Prometheus Unbound

This volume, belonging to the Iowa Whitman Series, is identified as “the 150th Anniversary Facsimile Edition” of Leaves of Grass, third edition (1860).  Originally issued in 1855, at the author’s expense, the collection was revised and republished in 1856, 1860, 1867, 1871, 1881-82, and finally 1892.  The versions varied greatly in length and contents, as Whitman added numerous poems, while removing some and revising, retitling, regrouping, and otherwise modifying others.  The first edition contained only 12 poems, the second 32.  In 1860, he added 146 new ones.  Later editions are viewed as less masterful.  This 1860 version thus contains the poet’s most characteristic voice and delineates him most fully: the people’s bard, a prophet, sage, celebrant of the nation and its distinctive popular government—and the creator, on what turned out to be the eve of a horrible war, of a national imago by which, he dreamed, conflict might be avoided and a kind of democratic salvation brought about.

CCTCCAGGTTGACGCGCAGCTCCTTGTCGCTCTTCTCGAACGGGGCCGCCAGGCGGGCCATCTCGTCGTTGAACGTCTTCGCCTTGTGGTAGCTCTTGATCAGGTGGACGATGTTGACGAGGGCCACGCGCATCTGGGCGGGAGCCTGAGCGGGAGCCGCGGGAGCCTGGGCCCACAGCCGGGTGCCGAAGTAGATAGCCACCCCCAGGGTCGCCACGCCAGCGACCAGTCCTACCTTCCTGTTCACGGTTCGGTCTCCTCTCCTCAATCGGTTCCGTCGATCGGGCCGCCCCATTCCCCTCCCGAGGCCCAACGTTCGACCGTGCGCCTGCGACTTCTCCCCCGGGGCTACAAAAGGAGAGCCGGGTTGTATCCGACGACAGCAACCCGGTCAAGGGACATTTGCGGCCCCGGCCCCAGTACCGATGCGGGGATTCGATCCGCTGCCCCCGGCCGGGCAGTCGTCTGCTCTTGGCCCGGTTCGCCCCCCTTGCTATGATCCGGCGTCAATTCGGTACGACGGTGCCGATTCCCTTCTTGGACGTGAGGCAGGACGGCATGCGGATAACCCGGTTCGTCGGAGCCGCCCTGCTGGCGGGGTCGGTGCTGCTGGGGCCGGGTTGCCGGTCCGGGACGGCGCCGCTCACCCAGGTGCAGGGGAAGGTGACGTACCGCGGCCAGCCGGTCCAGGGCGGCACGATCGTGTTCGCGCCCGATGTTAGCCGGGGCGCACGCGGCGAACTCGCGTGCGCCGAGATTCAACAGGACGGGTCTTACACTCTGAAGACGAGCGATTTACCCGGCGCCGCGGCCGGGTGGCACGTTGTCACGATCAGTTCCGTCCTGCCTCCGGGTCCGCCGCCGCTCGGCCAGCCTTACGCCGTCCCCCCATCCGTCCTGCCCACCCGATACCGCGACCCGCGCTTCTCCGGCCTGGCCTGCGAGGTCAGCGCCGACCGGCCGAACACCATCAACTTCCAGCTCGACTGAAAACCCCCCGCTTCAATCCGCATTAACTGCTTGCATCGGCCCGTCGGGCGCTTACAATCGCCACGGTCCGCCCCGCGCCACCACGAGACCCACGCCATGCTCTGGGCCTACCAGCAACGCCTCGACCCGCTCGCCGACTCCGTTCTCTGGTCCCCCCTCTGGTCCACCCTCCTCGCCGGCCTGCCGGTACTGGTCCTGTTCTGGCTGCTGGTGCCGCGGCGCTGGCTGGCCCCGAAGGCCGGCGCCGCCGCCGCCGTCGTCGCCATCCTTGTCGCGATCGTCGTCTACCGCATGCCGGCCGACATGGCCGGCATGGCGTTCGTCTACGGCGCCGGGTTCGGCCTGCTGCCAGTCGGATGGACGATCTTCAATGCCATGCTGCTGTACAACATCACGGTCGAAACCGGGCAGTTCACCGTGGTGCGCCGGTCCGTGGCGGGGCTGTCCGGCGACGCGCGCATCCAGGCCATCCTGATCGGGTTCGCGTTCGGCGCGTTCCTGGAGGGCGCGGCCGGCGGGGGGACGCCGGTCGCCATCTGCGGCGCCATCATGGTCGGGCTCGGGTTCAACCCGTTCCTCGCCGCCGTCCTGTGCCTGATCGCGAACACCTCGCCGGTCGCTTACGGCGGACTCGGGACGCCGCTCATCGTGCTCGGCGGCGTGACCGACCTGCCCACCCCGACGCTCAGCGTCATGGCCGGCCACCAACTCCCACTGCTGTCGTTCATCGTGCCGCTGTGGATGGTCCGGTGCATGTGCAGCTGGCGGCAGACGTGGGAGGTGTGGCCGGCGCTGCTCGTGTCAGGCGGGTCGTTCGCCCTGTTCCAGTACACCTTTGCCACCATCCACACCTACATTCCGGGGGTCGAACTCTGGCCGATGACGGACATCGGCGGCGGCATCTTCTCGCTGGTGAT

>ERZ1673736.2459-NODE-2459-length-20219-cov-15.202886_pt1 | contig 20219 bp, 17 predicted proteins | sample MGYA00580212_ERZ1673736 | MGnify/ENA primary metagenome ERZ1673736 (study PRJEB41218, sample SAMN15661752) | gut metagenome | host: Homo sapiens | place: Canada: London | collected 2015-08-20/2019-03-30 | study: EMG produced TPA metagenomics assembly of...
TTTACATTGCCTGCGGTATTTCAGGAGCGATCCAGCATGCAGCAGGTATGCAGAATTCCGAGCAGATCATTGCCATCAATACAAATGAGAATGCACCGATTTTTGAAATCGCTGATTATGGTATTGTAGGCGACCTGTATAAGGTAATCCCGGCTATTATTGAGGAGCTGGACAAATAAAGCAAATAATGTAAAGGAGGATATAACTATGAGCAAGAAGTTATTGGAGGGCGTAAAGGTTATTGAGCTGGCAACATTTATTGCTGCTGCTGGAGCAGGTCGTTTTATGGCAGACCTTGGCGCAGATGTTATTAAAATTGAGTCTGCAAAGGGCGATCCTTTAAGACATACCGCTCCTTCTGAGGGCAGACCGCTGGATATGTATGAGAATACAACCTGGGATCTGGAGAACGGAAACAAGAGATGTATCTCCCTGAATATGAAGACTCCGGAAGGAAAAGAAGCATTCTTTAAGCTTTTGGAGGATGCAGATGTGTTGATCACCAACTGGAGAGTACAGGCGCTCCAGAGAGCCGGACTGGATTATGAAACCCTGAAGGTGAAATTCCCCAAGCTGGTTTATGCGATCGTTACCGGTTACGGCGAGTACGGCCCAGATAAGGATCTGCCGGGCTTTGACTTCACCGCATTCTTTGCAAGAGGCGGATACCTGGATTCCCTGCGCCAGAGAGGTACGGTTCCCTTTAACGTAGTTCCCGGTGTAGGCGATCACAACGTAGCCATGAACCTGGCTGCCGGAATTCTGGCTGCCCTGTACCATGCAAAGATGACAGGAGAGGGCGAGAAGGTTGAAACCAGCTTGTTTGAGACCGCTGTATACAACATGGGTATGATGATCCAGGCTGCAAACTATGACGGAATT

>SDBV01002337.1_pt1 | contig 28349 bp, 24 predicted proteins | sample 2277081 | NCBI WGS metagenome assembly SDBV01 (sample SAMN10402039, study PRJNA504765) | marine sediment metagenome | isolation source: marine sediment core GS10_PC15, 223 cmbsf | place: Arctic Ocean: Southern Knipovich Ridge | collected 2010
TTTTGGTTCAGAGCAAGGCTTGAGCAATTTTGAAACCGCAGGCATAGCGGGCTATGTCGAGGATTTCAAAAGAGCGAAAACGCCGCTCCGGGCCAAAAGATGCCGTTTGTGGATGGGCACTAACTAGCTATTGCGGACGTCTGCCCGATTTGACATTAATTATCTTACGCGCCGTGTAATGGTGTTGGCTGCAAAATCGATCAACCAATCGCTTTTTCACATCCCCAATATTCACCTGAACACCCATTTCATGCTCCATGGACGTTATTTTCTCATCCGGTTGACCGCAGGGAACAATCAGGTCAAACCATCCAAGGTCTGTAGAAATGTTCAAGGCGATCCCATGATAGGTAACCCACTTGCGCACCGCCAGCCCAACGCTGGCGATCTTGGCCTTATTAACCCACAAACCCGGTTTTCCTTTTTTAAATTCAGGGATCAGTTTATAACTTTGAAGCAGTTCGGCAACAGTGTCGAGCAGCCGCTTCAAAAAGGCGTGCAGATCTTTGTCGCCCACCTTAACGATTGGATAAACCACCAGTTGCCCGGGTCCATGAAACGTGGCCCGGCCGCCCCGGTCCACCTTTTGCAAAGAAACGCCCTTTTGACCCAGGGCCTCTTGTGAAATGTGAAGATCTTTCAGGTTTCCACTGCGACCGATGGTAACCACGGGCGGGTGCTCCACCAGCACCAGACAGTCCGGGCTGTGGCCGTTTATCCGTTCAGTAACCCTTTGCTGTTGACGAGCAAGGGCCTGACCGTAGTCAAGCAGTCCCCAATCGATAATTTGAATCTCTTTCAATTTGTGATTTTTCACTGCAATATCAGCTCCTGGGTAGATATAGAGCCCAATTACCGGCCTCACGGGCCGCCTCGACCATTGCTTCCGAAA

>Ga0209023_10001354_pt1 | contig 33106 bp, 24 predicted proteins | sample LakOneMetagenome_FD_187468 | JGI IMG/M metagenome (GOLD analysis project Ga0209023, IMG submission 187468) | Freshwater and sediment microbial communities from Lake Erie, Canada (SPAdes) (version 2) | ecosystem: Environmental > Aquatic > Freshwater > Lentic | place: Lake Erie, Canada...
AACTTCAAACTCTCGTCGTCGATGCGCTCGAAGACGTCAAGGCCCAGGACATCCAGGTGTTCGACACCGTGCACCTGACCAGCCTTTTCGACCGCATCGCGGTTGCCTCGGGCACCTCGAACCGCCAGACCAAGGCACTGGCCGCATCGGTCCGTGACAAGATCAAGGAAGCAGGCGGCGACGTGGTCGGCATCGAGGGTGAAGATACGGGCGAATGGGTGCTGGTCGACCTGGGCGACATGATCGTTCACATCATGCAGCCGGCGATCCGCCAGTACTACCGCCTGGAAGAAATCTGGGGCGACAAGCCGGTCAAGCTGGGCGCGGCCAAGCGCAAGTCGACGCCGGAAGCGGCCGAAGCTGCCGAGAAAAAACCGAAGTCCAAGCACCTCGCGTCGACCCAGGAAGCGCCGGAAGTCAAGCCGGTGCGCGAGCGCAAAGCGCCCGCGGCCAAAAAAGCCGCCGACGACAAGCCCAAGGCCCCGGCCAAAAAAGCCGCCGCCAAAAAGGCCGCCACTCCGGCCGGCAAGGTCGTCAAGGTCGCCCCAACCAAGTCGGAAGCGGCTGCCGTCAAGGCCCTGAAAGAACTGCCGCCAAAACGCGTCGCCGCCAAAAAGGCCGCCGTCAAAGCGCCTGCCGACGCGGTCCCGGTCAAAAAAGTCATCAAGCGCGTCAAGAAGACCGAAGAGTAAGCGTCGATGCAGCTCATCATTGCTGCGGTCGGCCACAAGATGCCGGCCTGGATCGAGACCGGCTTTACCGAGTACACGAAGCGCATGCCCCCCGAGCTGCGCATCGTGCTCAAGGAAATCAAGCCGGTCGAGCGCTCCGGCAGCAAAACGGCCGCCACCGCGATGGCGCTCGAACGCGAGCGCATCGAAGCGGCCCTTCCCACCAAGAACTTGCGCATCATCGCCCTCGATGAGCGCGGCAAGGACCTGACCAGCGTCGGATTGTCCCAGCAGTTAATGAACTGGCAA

Though the font used for the table of contents is regrettably small, the rest of the 1860 typography may delight those who enjoy the appearance of an older book, especially the original title page, with its flowing cursive writing and the publisher’s imprint, “Boston, Thayer and Eldridge, Year 85 of the States, 1860-61.”  The structure of the long collection is noteworthy, with...

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